Two Disappointments in the Aftermath of Army Chief's Statement
The clamour over General Bipin Rawat’s statement has finally calmed down. To me, there were two disappointments.
File photo of Lt Gen (Retd) DS Hooda speaking to CNN-News18.
The clamour over General Bipin Rawat’s statement has finally calmed down. To me, there were two disappointments. The first was natural — avoidable politicisation would take place and the media would take it up with fervour, some questioning the statement and some vociferous in their support. This would also die a ‘news death’ as other stories took centre-stage.
The second disappointment was more worrisome in its long-term implications. Both security experts and amateurs, who know little about the ground situation in Jammu and Kashmir, called for a review of the Army strategy. I saw constant chatter in the social media about the velvet glove now being off the iron fist, the outdated ‘hearts and mind’ approach of the Indian Army — the Americans simply devastate nations and bomb terrorists, and other hard steps. I know the intention of those who aired their views was not to target the innocent population and was focused on the instigators, but in a situation where sentiments run high, the messaging was unhelpful.
In the outpouring of our sentiment, we forget some basic, hard facts. America has bombed Vietnam, Iraq and Afghanistan, but lost each of these wars. By the time the last helicopter flew out of Saigon, 50,000 soldiers had been martyred. The Soviets had lost 30,000 soldiers in a brutal, no-holds-barred campaign in Afghanistan as they limped back across the Afghan-Uzbek Bridge. There are numerous other examples — the British in Palestine and Kenya, Belgium in Congo, and the French in Algeria.
In the modern history of counter-insurgency, if there is one success story, it is that of the Indian Army. Insurgencies in Mizoram, Tripura, Assam, Punjab and Nagaland are now largely behind us. Manipur and J&K still persist but are way below their peak levels. All this has happened because the Army has had a consistent military strategy centred on a people-centric approach and a strong ‘hearts and minds’ campaign. This has never wavered. I remember, 35 years ago as a young Captain, attending every Sunday church in a small Naga village, just to show that I was a part of their community. It was embarrassing to sneak in and sit on the last aisle, and understand little of the language, but I persisted because it was the right thing to do.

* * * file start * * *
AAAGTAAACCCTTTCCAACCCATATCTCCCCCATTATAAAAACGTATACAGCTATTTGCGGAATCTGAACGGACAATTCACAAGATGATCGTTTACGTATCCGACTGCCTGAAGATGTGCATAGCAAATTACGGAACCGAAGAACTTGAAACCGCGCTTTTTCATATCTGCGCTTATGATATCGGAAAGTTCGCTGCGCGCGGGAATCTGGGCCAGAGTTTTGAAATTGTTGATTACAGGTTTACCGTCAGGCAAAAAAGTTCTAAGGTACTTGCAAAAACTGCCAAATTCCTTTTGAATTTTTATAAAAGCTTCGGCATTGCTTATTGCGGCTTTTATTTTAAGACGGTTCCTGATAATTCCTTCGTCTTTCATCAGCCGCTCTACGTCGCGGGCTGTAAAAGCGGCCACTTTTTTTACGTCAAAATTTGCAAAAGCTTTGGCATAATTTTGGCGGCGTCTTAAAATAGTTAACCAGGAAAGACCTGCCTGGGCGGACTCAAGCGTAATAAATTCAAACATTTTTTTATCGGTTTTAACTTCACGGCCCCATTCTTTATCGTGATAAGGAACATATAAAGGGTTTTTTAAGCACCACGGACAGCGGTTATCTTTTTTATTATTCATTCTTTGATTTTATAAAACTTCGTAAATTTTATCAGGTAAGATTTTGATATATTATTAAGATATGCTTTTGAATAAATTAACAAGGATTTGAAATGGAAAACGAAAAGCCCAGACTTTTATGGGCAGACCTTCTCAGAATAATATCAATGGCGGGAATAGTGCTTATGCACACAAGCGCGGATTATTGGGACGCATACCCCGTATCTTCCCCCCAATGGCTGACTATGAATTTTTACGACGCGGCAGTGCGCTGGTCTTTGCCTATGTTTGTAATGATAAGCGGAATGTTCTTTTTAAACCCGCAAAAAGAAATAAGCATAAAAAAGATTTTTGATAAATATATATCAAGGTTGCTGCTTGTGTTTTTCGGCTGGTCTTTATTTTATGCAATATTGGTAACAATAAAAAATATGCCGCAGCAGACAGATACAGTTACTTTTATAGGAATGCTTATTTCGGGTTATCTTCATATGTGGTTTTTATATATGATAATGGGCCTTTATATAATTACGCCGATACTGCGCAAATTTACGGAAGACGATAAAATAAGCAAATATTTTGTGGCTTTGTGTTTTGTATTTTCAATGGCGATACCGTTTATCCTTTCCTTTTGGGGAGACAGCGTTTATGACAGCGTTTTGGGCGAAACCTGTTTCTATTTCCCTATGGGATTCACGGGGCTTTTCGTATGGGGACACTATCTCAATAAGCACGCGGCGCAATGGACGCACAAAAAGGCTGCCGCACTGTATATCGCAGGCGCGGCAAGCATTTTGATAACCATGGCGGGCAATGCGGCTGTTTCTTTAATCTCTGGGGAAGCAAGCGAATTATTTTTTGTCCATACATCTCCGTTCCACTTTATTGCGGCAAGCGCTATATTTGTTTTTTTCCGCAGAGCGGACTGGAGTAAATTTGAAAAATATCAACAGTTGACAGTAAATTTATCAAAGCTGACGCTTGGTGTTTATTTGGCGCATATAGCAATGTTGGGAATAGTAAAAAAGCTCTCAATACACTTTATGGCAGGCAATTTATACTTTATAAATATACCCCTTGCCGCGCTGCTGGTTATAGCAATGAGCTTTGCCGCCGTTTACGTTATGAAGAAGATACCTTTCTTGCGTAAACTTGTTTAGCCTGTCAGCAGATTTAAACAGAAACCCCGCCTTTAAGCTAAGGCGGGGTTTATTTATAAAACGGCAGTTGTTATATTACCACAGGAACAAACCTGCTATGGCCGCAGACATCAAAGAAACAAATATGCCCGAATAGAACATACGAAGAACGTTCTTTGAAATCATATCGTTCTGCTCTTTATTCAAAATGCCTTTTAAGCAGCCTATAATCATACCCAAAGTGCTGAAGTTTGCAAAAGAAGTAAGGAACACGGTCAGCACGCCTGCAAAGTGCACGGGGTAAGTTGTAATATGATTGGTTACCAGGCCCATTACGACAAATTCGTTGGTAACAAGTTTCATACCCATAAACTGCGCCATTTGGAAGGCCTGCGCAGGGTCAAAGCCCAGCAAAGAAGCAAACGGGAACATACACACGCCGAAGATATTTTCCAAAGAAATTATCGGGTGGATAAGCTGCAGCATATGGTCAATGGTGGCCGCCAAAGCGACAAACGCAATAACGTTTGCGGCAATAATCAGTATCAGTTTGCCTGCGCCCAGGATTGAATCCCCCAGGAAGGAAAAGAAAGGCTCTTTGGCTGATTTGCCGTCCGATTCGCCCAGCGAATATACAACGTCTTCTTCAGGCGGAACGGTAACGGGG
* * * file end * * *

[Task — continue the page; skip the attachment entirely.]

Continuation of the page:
There are thousands of soldiers on ground in J&K doing a very difficult and somewhat thankless assignment. While they need our support, it must also be clearly understood that they are experts in their field and know what to do. The situation is complicated but crowd interference is not a brand new phenomena. Last year, procedures had been put in place for a dedicated law and order component to accompany Army teams for dealing with crowds. This is now being further refined and I am sure that our military leadership in Kashmir will find an appropriate solution. There is no need to change our basic approach to counter-insurgency.
There are shortfalls which need to be addressed to minimise casualties. Better individual protective gear is essential, though, to be fair, new bulletproof jackets and ballistic helmets are now making an appearance. There is no immediate replacement for mine-protected and light bullet-proof vehicles, both key to operating in the urban terrain of Kashmir. The CRPF and police also need better protective and state-of-the-art riot control equipment. They have suffered too many injuries in stone pelting.
Today, voices have grown louder, and Twitter and WhatsApp provide instant gratification by the number of likes. Let us all raise the flag, clap our hands, raise the morale of soldiers, but let them do the battle as they know best.
(Editor’s Note: The author recently retired as General Officer Commanding-in-Chief, Northern Command, which had launched the surgical strikes against terror camps in Pakistan-Occupied Kashmir. Views are personal)
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